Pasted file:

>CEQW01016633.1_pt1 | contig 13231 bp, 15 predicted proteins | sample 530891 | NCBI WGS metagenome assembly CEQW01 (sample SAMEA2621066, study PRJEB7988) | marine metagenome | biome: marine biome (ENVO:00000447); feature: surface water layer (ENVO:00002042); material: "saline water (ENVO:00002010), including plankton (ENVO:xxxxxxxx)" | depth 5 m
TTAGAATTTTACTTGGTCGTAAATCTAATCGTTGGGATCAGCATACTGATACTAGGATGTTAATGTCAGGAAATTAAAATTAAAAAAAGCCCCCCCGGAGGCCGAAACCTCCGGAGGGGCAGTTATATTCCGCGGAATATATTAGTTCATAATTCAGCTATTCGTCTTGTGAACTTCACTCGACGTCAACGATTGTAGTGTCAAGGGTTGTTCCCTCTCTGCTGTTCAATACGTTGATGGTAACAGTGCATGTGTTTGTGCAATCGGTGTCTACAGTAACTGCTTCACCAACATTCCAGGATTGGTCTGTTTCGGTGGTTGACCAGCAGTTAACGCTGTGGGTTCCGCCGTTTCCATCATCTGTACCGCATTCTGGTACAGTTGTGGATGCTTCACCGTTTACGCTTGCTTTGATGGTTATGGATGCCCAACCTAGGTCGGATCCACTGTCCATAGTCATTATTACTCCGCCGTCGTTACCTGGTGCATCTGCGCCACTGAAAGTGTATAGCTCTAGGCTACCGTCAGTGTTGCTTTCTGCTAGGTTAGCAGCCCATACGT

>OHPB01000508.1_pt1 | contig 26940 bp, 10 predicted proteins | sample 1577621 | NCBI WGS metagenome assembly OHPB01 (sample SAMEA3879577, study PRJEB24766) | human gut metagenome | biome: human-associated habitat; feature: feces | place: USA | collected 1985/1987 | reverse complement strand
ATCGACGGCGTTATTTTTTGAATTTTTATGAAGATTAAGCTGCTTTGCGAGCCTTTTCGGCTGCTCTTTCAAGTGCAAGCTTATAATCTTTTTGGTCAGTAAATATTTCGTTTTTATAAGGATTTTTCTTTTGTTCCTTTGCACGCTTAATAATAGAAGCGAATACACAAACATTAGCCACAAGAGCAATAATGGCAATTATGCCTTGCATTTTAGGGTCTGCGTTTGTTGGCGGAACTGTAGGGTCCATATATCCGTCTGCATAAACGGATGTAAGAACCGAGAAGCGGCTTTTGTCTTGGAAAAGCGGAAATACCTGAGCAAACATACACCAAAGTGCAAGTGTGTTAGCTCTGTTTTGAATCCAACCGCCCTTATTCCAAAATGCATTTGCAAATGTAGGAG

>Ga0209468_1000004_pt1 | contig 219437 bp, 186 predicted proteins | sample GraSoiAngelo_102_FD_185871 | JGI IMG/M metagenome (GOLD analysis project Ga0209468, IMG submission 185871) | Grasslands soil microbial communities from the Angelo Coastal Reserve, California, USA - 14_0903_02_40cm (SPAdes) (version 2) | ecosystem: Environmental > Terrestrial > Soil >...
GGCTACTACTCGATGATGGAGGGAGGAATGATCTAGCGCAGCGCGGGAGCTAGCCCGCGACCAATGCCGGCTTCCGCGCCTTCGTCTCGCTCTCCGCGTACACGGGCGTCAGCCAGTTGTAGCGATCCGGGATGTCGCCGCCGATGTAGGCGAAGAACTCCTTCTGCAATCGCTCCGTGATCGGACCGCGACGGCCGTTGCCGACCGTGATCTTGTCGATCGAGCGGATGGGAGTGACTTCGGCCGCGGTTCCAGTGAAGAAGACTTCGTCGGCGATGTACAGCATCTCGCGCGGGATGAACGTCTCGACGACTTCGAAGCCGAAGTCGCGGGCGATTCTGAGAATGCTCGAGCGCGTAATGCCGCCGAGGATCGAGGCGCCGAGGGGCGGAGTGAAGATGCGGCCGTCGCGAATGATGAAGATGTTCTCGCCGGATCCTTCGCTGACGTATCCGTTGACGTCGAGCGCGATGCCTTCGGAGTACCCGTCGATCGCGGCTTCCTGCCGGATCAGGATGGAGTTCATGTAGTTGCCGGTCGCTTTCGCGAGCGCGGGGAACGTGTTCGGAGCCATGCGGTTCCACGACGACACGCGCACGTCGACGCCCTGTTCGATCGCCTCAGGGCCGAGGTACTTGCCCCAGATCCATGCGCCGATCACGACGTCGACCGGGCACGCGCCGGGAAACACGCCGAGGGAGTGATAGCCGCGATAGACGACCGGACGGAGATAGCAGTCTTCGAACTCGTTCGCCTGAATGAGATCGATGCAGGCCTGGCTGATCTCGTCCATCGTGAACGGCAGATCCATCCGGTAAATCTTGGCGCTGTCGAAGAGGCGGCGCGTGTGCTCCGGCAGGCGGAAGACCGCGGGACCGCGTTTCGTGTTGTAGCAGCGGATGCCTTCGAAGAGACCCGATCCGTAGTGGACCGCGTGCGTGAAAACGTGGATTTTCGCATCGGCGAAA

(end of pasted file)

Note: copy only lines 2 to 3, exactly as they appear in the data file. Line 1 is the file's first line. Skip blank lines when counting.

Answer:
TTAGAATTTTACTTGGTCGTAAATCTAATCGTTGGGATCAGCATACTGATACTAGGATGTTAATGTCAGGAAATTAAAATTAAAAAAAGCCCCCCCGGAGGCCGAAACCTCCGGAGGGGCAGTTATATTCCGCGGAATATATTAGTTCATAATTCAGCTATTCGTCTTGTGAACTTCACTCGACGTCAACGATTGTAGTGTCAAGGGTTGTTCCCTCTCTGCTGTTCAATACGTTGATGGTAACAGTGCATGTGTTTGTGCAATCGGTGTCTACAGTAACTGCTTCACCAACATTCCAGGATTGGTCTGTTTCGGTGGTTGACCAGCAGTTAACGCTGTGGGTTCCGCCGTTTCCATCATCTGTACCGCATTCTGGTACAGTTGTGGATGCTTCACCGTTTACGCTTGCTTTGATGGTTATGGATGCCCAACCTAGGTCGGATCCACTGTCCATAGTCATTATTACTCCGCCGTCGTTACCTGGTGCATCTGCGCCACTGAAAGTGTATAGCTCTAGGCTACCGTCAGTGTTGCTTTCTGCTAGGTTAGCAGCCCATACGT

>OHPB01000508.1_pt1 | contig 26940 bp, 10 predicted proteins | sample 1577621 | NCBI WGS metagenome assembly OHPB01 (sample SAMEA3879577, study PRJEB24766) | human gut metagenome | biome: human-associated habitat; feature: feces | place: USA | collected 1985/1987 | reverse complement strand